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An analysis from the Financial Times outlines why cost is crucial to encourage the switch to electric cars, motorists are warned to top up ahead of petrol price hikes and VW names new Chief Executive.

The Financial Times

Costs, not the environment, will drive switch to electric cars

The switch to electric vehicles is often viewed as a result of government efforts to reduce CO2 emissions. But electric vehicles will soon become the cheapest option for many buyers of cars and commercial vehicles, regardless of environmental targets. Cost, not carbon policy, will drive mass adoption.

Emerging markets are already leading the way, and the rest of the world will follow. Many analysts assumed that emerging markets would lag behind European and North American rates of electrification. In fact, commuters in countries such as China will electrify more quickly. Small, low-powered electric vehicles, including two and three-wheelers, are ideal candidates for electrification because their light weight means they can run on comparatively cheap batteries.

Electric cars with high mileage such as taxis can achieve big savings right now. For example, it is up to 30 per cent more expensive for a London taxi driver who bought a diesel-engined taxi in 2017 to operate it compared with his counterpart buying a new electric taxi today. New charging solutions will increase such savings. Even low-mileage drivers will soon find that hybrid vehicles are comparable to diesel-engined cars. Most analysts expect the on-the-road price of a new hybrid to match that of a diesel car by the mid-2020s.

Manufacturers such as Volvo and Peugeot are committing to offering hybrid versions of all their models. Volkswagen and BMW are developing electric-only cars, bringing closer similarity in cost.

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Daily Mirror

Motorists warned to top up now ahead of petrol price hikes this weekend that could affect millions

Petrol prices could soar by 2p a litre this weekend as tensions over the Middle East escalate, experts have warned. And further rises of up to 5.5p a litre are around the corner as wholesales prices have rocketed by 4p a litre in less than four weeks.

On Thursday, oil prices were at a three and a half year high of almost $72 a barrel sparking fears that motorists will be hammered at the pumps. The AA is urging drivers to fill up ahead of the weekend as prices for unleaded could rise from 121p per litre to 123p and diesel leap from 123.61p to 125.61p by Saturday. And industry body the Petrol Retailers Association (PRA) said a 4p per litre rise in wholesale costs will filter through to the forecourts.

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BMW and Mini launch pay-as-you-go subscription service

BMW and Mini have launched a subscription service that rolls all the costs of car ownership into monthly instalments.

Payments, which start from £131 per week (equating to around £568 a month), include the costs of insurance and maintenance, as well as breakdown cover, as one bill.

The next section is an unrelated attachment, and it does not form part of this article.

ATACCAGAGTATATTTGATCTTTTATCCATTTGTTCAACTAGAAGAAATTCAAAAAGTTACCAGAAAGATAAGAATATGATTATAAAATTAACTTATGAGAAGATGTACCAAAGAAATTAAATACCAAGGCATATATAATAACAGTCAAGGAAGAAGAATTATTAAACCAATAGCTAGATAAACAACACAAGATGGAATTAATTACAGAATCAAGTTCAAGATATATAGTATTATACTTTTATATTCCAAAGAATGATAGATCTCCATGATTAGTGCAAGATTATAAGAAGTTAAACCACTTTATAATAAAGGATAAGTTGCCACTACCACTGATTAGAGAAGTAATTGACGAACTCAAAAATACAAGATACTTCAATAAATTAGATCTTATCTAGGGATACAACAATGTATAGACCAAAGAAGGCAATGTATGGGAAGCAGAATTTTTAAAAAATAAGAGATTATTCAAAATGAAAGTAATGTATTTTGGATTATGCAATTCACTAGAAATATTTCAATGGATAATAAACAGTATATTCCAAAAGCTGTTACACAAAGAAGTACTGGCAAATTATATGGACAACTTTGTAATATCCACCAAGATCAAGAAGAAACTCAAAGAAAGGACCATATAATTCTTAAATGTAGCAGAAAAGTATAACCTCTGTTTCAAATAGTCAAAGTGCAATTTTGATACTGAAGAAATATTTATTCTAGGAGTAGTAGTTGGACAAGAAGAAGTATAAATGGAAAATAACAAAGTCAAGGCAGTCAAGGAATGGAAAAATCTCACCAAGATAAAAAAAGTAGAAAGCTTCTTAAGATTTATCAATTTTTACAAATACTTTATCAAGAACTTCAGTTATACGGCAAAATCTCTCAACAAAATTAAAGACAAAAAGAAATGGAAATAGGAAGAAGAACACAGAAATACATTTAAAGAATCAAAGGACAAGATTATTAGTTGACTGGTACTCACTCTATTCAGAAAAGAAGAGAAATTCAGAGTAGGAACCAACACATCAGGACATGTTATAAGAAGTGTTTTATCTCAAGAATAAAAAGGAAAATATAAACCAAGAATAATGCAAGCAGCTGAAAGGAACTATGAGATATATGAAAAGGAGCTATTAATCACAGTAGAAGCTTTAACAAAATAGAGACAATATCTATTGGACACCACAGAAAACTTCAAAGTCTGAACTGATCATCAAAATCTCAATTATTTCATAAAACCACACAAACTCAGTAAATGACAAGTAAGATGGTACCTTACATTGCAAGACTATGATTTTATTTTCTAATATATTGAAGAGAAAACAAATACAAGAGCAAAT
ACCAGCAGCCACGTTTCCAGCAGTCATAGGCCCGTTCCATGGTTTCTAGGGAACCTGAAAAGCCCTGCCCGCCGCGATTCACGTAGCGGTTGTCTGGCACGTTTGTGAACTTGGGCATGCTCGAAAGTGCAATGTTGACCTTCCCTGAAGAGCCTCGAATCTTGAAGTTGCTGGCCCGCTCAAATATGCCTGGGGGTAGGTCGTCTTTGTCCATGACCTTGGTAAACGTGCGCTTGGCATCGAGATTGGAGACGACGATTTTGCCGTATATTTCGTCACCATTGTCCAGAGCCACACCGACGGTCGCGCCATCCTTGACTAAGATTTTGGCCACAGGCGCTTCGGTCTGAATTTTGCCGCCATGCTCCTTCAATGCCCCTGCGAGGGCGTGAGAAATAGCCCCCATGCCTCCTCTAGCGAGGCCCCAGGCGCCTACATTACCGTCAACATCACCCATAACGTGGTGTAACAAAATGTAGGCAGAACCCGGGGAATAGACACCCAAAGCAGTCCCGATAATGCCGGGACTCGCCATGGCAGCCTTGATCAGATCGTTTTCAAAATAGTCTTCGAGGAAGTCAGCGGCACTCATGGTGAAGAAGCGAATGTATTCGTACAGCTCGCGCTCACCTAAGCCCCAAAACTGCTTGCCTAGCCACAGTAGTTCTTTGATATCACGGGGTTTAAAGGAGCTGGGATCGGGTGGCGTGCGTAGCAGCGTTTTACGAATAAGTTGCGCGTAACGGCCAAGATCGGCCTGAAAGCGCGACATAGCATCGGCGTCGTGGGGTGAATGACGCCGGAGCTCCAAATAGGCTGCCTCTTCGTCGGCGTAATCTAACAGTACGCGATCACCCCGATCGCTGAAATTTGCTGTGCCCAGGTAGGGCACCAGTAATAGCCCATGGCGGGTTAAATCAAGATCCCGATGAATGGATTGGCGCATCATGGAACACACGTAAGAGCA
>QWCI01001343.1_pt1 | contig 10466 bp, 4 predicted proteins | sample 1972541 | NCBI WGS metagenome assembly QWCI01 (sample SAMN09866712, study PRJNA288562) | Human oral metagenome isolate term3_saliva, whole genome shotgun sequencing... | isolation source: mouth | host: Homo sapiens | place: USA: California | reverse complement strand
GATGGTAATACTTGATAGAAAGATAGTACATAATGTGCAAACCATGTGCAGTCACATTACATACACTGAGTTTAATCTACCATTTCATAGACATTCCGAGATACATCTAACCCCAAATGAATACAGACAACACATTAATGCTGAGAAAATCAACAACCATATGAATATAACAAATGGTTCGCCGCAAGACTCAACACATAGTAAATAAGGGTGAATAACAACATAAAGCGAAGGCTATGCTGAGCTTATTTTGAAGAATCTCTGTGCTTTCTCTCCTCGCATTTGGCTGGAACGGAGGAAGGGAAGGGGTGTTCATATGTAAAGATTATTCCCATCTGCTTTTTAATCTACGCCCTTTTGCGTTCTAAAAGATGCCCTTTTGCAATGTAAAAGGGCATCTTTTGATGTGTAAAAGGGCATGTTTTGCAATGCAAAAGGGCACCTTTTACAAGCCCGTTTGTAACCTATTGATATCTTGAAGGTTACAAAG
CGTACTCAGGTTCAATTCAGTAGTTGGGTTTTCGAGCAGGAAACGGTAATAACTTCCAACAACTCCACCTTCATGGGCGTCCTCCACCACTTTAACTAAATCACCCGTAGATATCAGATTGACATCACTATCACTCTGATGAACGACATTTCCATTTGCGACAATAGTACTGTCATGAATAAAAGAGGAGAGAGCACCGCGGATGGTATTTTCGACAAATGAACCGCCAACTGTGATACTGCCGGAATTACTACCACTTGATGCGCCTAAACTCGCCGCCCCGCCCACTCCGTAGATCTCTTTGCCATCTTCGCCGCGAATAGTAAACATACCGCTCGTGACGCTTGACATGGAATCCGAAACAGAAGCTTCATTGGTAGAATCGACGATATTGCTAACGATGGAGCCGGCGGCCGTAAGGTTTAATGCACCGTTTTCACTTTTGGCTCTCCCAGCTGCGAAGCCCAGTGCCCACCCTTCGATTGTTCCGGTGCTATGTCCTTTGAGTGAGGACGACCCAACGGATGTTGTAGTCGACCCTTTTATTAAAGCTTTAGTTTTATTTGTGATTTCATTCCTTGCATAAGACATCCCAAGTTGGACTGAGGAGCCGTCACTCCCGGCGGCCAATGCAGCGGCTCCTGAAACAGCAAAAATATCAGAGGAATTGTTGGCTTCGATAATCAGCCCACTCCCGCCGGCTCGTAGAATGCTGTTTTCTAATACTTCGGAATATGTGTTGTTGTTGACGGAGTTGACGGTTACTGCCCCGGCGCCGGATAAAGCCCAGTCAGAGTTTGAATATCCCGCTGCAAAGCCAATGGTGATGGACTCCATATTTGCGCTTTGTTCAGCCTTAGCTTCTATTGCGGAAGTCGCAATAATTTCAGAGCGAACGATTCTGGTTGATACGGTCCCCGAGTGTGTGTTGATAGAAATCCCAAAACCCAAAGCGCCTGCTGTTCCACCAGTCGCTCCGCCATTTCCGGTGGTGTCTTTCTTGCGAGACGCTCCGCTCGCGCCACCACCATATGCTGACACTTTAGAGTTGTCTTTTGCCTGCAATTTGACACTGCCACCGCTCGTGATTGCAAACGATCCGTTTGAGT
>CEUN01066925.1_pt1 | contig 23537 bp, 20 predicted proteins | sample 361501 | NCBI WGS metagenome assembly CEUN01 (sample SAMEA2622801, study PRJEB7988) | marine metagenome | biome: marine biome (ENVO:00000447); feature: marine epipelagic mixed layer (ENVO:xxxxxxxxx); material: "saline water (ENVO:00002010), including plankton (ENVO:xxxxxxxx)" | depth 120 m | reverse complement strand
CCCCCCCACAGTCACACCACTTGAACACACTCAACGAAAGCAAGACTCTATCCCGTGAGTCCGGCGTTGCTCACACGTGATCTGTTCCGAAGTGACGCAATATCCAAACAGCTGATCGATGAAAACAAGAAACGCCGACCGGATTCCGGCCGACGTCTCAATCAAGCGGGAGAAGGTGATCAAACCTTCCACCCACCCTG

Although BMW is the first major car maker to offer such a service in the UK market, it is not the first brand overall. Polestar, Volvo’s stand-alone performance division, will sell its cars exclusively this way.

BMW and Mini’s service is operated by car subscription company Drover and features several models from both brands. At the entry level is the Mini Cooper 3dr hatch and BMW 116d Sport, while the largest cars on offer include the BMW 5 Series and X3.

Customers can swap, upgrade or downgrade their cars at any time or cancel their contract altogether, with no finance-style long-term commitment or down payments. Chris Brownridge, BMW UK’s sales boss, said this puts the BMW group “at the forefront of such development”.

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Carmakers fear rising trade barriers after Brexit

A storm is brewing as clouds gather over Bristol Port, with the rain set to fall on tens of thousands of vehicles parked in the port’s car compounds, ready for export by ship, or destined for UK dealerships. It is an apt backdrop for the UK automotive sector’s current predicament.

“Brexit has derailed the industry,” says Sarwant Singh, senior partner and global head of automotive and transportation at consultants Frost & Sullivan.

“The uncertainty causes people not to buy cars.” The number of cars sold in the UK dropped 5.7% in 2017, according to industry body the Society of Motor Manufacturers & Traders, and ratings agency Moody’s predicts a further 5.5% fall this year. There has been little respite from foreign markets, with exports slipping 1% last year.

Each year, about 80% of the vehicles built in the UK are exported, so smooth international trade relations are vital for the automotive sector’s continued prosperity.

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The Telegraph

Volkswagen names Herbert Diess as new chief executive

Volkswagen Group has announced Herbert Diess will take the top job at the German car giant as Matthias Mueller steps down after leading the company through the aftermath of the emissions scandal. The supervisory board of the company – which also owns the Audi, Bentley, Porsche, SEAT and Skoda marques – pulled forward a board meeting scheduled for Friday to make the changes, which also involved reforms of the structure of the huge company. Volkswagen said it was breaking the business into six new vehicle divisions and a special portfolio for the China region.

Mr Diess, previously head of Volkswagen cars division, joined VW Group from BMW just months before the “dieselgate” scandal broke in 2015. He was widely seen as the natural successor to Martin Winterkorn, who resigned from the top job five days after the scale of VW’s deception over emissions became clear.

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Posted by Sue Robinson on 13/04/2018